All Saints of the Franciscan Order

On Tuesday 29 November 2022, we celebrated the Feast of All Saints of the Franciscan Order. Being a Franciscan myself, I came to realize the vast richness which exists in this great movement within the Church for the service of the world.

Many are the saints within this great movement. Surely I shall not be the one to decipher exactly how many saints and blessed there are. In all truth you can’t count them because the number of those officially beatified and canonized by the Church are so many. Not to add, of course, those who are in enjoying God’s beatific vision in the heavenly glory. Nevertheless, when one reads carefully their lives and listens and observers thoroughly their witness one instantly arrives at the conclusion that there are important elements which made this people holy.

Within this processual living of the Franciscan Way of Life wherein, by the grace of the Holy Spirit, we are all changed in, with and through Christ for the glory of the Father and for the salvation of the world, our brethren, and, most of all, of ourselves, we can easily detect some essential elements which help us choose the narrow gate. Jesus tells us so in the Matthean Gospel: Enter by the narrow gate; for the gate is wide and the way is easy, that leads to destruction, and those who enter by it are many. For the gate is narrow and the way is hard, that leads to life, and those who find it are few (Matt 7:13-14). It needs to be said that being one with the Father in Jesus through the Holy Spirit is an experience of joy! In Matthew 25 the servants who were good and faithful (Matt 25:21.23), to them is given this beautiful reward: enter into the joy of your master (Matt 25:21.23).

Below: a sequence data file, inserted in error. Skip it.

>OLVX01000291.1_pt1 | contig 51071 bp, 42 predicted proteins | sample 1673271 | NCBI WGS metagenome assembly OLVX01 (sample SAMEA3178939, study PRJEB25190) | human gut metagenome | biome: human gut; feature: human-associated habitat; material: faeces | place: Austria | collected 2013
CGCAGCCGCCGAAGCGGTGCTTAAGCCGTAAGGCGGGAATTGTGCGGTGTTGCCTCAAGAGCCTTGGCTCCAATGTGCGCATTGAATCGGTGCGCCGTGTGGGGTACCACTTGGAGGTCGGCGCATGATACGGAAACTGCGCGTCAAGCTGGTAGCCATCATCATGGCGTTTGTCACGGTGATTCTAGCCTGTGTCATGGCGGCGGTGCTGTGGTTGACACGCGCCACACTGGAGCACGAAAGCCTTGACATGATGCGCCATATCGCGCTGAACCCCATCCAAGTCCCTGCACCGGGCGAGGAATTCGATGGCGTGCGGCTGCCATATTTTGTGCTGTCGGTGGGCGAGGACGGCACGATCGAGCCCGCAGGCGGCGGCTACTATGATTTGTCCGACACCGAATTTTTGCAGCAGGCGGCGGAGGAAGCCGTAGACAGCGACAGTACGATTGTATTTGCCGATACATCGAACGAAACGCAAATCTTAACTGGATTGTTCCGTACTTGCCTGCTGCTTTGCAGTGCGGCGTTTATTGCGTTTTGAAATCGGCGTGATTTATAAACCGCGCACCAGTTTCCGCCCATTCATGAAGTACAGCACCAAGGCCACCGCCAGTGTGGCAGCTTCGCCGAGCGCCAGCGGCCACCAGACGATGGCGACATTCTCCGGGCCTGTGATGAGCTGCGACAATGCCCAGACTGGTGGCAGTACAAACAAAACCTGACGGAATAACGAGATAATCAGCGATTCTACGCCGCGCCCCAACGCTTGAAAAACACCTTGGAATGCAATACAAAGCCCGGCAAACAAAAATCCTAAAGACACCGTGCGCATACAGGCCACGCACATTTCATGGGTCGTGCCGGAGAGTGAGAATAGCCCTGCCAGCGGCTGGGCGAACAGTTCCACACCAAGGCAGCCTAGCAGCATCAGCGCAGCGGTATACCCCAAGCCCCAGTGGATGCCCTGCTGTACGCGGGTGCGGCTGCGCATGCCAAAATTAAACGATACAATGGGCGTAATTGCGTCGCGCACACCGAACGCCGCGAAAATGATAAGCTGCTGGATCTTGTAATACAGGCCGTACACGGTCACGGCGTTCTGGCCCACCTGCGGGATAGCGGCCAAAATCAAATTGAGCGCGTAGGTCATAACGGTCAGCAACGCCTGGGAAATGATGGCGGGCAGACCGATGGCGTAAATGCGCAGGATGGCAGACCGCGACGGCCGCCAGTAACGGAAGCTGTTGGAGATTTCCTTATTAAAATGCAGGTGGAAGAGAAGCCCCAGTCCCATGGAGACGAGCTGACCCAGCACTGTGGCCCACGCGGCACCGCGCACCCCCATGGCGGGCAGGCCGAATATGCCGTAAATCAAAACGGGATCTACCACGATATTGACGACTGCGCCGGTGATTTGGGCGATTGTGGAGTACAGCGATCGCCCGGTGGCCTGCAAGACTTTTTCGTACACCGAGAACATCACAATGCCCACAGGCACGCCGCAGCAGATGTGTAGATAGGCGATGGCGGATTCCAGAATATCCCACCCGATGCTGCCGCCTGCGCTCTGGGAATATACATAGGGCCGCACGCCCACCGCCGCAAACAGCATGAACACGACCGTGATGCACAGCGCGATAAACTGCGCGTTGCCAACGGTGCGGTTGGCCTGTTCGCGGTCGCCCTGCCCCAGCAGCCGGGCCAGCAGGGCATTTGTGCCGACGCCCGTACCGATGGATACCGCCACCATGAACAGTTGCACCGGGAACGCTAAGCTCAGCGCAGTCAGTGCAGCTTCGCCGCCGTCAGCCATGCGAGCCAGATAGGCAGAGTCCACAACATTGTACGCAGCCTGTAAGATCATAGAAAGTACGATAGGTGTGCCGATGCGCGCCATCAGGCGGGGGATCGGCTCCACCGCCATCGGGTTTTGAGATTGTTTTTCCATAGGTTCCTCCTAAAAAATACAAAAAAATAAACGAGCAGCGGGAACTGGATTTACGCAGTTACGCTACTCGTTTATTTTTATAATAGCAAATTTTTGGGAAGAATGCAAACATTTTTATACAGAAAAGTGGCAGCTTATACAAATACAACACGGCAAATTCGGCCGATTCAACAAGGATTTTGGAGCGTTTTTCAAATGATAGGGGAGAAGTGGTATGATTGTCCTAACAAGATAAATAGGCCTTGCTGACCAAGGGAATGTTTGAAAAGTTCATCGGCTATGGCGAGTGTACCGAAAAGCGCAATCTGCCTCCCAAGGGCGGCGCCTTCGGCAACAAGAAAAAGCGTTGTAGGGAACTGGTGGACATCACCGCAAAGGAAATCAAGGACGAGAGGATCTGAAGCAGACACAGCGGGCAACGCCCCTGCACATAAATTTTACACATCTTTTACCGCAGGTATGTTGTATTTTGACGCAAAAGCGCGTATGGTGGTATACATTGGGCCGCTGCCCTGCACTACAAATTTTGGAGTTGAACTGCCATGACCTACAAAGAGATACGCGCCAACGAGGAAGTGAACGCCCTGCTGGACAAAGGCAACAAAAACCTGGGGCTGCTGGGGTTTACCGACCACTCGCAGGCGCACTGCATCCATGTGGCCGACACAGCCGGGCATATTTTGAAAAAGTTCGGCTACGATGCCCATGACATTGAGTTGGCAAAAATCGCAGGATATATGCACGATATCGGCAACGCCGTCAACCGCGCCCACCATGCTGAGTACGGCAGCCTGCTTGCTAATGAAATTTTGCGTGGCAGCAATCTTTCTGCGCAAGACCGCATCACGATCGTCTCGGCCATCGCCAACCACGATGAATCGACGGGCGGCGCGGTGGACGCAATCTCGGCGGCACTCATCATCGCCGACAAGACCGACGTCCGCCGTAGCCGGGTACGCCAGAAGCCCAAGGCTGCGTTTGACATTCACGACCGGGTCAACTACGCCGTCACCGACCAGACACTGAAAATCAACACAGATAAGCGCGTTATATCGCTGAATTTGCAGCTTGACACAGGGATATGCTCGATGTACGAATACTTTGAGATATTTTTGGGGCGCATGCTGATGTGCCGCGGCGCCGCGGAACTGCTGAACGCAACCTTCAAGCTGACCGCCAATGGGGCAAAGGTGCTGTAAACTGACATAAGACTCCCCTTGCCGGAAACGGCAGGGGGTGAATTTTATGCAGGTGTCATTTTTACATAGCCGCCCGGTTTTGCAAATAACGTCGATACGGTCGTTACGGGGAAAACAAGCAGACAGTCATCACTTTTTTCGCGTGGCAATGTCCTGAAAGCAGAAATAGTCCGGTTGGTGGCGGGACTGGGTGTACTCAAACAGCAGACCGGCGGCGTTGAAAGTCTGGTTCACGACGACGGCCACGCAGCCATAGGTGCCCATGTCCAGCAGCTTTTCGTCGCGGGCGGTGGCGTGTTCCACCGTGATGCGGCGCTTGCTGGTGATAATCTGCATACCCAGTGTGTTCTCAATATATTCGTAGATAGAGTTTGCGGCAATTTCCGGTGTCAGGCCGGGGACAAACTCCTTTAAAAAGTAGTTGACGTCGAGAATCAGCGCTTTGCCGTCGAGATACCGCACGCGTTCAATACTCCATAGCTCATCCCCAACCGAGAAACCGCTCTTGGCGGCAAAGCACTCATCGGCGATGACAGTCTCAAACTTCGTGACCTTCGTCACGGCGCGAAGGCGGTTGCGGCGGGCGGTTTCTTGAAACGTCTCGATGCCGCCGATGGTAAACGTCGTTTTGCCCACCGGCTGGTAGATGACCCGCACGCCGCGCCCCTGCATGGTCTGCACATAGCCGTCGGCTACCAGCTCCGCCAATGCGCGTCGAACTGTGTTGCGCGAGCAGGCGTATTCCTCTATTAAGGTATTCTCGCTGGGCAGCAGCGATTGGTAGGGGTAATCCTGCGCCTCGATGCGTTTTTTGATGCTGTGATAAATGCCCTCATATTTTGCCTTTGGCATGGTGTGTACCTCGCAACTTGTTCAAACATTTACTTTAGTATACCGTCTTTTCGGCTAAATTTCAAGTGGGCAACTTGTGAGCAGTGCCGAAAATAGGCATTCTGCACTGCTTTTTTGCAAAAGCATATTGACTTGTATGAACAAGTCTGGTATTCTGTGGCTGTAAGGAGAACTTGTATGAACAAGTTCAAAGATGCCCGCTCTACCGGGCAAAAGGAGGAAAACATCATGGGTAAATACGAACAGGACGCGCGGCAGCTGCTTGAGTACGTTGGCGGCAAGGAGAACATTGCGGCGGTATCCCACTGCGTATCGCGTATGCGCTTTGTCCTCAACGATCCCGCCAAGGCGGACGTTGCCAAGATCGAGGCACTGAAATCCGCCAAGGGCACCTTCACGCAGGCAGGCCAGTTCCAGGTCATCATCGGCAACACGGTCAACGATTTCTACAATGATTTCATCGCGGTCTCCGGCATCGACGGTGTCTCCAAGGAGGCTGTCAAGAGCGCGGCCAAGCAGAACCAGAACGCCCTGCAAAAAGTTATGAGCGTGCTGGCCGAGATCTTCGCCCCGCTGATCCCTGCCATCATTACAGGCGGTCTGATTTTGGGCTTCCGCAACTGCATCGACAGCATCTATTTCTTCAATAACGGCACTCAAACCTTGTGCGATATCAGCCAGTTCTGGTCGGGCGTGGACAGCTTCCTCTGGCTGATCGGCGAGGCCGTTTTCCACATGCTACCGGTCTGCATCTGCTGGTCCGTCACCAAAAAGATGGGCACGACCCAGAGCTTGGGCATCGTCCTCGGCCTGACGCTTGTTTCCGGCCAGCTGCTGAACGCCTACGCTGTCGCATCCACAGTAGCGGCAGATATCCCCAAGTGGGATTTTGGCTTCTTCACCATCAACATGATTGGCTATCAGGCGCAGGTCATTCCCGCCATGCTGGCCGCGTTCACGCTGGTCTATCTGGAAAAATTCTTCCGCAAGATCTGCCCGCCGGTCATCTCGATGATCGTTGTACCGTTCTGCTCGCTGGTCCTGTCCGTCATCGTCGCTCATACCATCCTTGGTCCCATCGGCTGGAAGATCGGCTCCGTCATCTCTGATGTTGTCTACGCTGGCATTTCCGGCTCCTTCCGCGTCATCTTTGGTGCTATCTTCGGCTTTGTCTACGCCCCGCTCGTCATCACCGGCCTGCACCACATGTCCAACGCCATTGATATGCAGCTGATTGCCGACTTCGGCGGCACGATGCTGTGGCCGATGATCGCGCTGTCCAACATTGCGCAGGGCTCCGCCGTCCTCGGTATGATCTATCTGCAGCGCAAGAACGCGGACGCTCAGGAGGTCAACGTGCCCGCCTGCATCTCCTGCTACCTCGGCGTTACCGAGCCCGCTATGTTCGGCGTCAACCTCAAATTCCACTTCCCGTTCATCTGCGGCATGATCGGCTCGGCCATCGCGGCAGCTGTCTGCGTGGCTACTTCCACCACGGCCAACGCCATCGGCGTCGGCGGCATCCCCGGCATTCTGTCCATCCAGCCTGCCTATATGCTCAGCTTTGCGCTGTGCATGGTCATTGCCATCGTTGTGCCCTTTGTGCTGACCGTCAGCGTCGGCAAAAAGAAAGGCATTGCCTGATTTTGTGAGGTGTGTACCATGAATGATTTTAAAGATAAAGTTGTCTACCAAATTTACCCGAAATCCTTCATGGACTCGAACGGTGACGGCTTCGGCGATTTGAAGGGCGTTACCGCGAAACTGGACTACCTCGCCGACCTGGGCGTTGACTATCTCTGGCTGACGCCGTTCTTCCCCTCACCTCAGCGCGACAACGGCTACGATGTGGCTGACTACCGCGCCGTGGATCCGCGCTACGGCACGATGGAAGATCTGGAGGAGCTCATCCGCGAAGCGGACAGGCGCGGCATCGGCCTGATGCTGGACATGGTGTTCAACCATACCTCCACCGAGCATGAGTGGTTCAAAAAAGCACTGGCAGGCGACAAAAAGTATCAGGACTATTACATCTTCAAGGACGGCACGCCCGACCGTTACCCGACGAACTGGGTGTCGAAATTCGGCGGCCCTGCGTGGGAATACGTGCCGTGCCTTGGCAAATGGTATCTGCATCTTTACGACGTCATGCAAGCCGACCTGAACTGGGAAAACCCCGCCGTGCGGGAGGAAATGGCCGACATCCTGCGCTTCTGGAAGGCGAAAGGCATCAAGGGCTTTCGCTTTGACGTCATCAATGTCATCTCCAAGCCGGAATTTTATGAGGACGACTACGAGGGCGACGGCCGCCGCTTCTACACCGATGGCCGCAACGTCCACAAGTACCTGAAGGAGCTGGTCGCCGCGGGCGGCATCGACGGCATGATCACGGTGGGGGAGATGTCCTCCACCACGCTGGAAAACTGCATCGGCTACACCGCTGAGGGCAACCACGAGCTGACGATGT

Some elements which encourage us to respond to God’s holiness on the footsteps of St Francis of Assisi are the following: (1) To live the gospel according to the spirit of St. Francis; (2) To be converted continually; (3) To live as sisters and brothers of all people and of all creation; (4) To live in communion with Christ; (5) To follow the poor and crucified Christ; (6) To share in the life and mission of the Church; (7) To share in the love of the Father; (8) To be instruments of peace; (9) To have a life of prayer that is personal, communal & liturgical; (10) To live in joy; (11) To have a spirituality of a secular nature; (12) To be pilgrims on the way toward the Father; (13) To participate in the apostolate of the laity; (14) To be at the service of the less fortunate; (15) To be loyal to the Church in an attitude of dialogue and collaboration with her minister; (16) To be open to the action of the Holy Spirit and (17) To live in simplicity, humility and minority.

In one way or another all the Franciscan Saints made their own, by the way they lived, that famous prayer which St Francis traditionally prayed: O Lord Jesus Christ, two favors I beg of you before I die. The first is that I may, as far as it is possible, feel in my soul and in my body the suffering in which you, O gentle Jesus, sustained in your bitter passion. And the second favor is that I, as far as it is possible, may receive in my heart that excessive charity by which you, the Son of God, were inflamed, and which actuated you willingly to suffer so much for us sinners.

How beautiful is the second reading we read in this feast, taken from the great Franciscan saint St Bonaventure, from his work The Defense of the Mendicants: